This is a good week to talk soccer, if only to celebrate two World Cup qualifiers in the next week.
The third edition of Howler Magazine – getting better issue by issue – contains an all-century team picked by Howler contributors and other so-called experts (including me.)
The first team, in classic 4-4-2 formation, consists of: Brad Friedel, Steve Cherundolo, Eddie Pope, Alexi Lalas, Carlos Bocanegra; Landon Donovan, Tab Ramos, Claudio Reyna, Clint Dempsey; Eric Wynalda and Brian McBride.
The subs are: Kasey Keller, Thomas Dooley, Jeff Agoos, Marcelo Balboa, John Harkes, DaMarcus Beasley, Cobi Jones plus Archie Stark, Billy Gonsalvez and John (Clarkie) Souza, the latter three from well before my memory.
The voting was done electronically and I cannot find my worksheet, but I am 95 percent sure this was my team:
First team: Keller; Cherundolo, Dooley, Balboa, Beasley; Donovan, Ramos, Reyna, Harkes; Dempsey, McBride.
My bench included: Friedel, Pope, Lalas, Michael Bradley, Wynalda, Jones and Harry Keough, the defender on the 1950 U.S. team that stunned England, 1-0, in the World Cup in Brazil. I was blessed to sit next to Keough at lunch in St. Louis in 2010, and I wrote about him when he passed in February of 2012. For me, Keough represents all the stalwarts in the great soccer cities, who played this sport back in the day.
One explanation: I included Beasley on the back line because he has saved this current qualifying effort by shifting to left back, and playing the full field, defense to offense. He was one of the young stars on the great 2002 run in the World Cup – and was the 80th-minute sub by Bob Bradley before the desperate 91st-minute goal against Algeria in 2010. He didn’t touch the ball on that run, but his presence was a sign that the U.S. had one run left. He makes everybody better.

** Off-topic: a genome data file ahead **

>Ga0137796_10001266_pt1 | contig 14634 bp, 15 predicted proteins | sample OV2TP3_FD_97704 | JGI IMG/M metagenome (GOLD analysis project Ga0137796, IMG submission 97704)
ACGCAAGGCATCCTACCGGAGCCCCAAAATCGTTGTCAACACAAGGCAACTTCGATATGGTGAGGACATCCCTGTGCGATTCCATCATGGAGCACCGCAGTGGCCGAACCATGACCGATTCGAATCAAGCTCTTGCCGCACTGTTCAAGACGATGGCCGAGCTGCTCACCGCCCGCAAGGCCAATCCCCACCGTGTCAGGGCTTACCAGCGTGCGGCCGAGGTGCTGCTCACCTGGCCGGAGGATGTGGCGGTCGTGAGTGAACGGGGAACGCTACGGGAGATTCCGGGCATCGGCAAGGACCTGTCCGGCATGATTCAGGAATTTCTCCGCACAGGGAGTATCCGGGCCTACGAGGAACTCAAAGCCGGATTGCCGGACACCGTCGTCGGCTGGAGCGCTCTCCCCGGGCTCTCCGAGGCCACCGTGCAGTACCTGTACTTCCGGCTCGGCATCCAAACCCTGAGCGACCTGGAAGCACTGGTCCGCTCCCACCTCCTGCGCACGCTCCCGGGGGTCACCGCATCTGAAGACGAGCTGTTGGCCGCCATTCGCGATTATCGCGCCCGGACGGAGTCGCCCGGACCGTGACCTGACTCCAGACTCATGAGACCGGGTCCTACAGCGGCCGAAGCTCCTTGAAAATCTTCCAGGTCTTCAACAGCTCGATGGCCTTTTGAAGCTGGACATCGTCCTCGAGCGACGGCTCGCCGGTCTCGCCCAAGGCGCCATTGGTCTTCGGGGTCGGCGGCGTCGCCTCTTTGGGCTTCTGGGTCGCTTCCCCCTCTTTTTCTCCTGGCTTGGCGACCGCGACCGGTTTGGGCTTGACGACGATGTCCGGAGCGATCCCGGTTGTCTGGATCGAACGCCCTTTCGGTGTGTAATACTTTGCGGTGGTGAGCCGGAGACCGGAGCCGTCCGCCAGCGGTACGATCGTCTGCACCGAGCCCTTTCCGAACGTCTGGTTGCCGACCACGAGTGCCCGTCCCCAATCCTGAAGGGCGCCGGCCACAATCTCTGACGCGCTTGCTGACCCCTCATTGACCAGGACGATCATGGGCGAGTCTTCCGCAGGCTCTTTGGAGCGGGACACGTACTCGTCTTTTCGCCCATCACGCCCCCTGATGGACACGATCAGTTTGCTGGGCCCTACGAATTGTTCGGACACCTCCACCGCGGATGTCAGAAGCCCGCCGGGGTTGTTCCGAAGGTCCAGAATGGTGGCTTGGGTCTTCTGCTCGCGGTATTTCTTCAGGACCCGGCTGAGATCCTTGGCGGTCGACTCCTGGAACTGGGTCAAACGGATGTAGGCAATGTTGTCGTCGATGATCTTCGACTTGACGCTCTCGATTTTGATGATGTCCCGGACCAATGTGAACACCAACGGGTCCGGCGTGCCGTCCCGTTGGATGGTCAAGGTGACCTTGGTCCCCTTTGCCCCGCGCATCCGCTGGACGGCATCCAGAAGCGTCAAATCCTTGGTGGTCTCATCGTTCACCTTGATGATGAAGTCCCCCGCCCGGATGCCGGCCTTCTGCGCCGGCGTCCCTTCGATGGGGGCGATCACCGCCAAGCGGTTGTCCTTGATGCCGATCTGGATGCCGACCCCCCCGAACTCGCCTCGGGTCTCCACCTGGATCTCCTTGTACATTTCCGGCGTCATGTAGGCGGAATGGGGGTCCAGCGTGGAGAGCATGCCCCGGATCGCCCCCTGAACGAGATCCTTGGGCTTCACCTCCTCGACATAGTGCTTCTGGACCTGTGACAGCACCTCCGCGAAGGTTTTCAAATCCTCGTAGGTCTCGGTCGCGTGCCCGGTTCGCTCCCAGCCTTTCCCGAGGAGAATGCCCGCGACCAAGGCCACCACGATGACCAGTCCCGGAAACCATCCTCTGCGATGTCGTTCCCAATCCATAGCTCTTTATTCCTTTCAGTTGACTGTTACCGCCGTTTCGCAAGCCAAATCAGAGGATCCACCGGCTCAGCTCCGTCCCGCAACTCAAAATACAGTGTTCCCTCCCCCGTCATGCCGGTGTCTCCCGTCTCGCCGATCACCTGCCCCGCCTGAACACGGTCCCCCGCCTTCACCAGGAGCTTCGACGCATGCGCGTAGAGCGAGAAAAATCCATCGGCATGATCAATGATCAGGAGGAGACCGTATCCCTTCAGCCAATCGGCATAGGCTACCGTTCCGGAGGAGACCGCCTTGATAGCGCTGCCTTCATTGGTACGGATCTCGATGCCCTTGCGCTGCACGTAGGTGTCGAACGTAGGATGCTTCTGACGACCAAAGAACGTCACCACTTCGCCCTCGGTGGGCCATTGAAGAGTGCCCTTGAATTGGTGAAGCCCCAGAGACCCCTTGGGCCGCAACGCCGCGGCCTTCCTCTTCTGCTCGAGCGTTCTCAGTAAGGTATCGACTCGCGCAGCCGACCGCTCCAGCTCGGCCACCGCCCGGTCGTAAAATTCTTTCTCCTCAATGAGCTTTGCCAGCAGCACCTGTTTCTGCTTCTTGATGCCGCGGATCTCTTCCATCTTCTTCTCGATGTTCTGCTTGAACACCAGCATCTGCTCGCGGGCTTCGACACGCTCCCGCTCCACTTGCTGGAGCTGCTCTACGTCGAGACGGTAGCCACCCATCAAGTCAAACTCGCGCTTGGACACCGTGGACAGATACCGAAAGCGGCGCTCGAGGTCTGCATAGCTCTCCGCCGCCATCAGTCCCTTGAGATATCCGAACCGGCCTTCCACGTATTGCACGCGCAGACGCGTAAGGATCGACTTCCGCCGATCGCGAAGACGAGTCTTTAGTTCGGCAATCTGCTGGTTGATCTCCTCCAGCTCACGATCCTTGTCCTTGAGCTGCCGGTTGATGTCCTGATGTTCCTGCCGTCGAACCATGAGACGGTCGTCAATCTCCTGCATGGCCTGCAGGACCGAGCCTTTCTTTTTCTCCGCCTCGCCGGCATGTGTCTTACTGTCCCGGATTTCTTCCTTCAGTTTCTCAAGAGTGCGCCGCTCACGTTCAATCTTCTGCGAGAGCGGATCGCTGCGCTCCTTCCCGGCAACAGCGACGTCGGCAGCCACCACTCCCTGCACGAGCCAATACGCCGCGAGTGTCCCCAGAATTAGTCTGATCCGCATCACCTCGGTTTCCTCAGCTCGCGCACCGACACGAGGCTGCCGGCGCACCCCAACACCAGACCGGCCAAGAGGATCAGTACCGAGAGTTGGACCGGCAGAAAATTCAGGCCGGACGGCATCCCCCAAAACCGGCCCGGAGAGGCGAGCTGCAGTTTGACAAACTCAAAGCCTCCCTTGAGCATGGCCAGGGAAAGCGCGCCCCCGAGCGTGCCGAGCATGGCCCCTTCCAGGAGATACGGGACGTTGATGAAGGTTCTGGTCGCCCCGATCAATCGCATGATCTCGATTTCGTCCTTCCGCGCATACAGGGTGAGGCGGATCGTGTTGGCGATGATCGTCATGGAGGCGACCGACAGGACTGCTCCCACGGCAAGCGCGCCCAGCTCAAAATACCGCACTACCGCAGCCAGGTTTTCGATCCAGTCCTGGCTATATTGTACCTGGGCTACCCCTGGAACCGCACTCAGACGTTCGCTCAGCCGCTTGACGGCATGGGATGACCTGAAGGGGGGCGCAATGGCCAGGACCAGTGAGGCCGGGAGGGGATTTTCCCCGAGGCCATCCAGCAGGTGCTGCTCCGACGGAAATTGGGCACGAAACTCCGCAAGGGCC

If I’d waited another month or two, I might have put Jozy Altidore on my bench, too.
Readers may choose to comment.
The Summer 2013 issue of Howler is devoted to 100 years of U.S. soccer, with features on Jurgen Klinsmann, Michael Bradley and Clint Dempsey, among others.
Then there is this story, I never heard before, about a bloke who was abusing Harry Redknapp at West Ham in 1994, only to have Redknapp put him in the match at halftime. The fan then put the ball in the net (but you need to read right down to the last paragraph.) Jeff Maysh finds Steve Davies and tells his weird story. Thanks to Howler for a memorable edition.
This is a good week for soccer. I hate that the match at Costa Rica Friday night disappears into a dark hole known as the beIN channel. The Mexico match in Columbus, Ohio, next Tuesday is on ESPN. A good week for soccer.
"The day after my 80th birthday, which overflowed with good wishes, surprises and Covid-safe celebrations, I awoke feeling fulfilled and thinking that whatever happens going forward, I’m OK with it. My life has been rewarding, my bucket list is empty, my family is thriving, and if everything ends tomorrow, so be it.
"Not that I expect to do anything to hasten my demise. I will continue to exercise regularly, eat healthfully and strive to minimize stress. But I’m also now taking stock of the many common hallmarks of aging and deciding what I need to reconsider."
--Jane E. Brody, my pal in the NYT newsroom, oh, a few years back, in the Personal Health column, Sept. 13, 2021.
"People have said to me, ‘You’re fully vaccinated. Why are you being so careful?’” said Dr. Robert M. Wachter, professor and chair of the department of medicine at the University of California, San Francisco. “I’m still in the camp of I don’t want to get Covid. I don’t want to get a breakthrough infection.”
---Tara Parker-Pope, The New York Times, Aug. 16, 2021.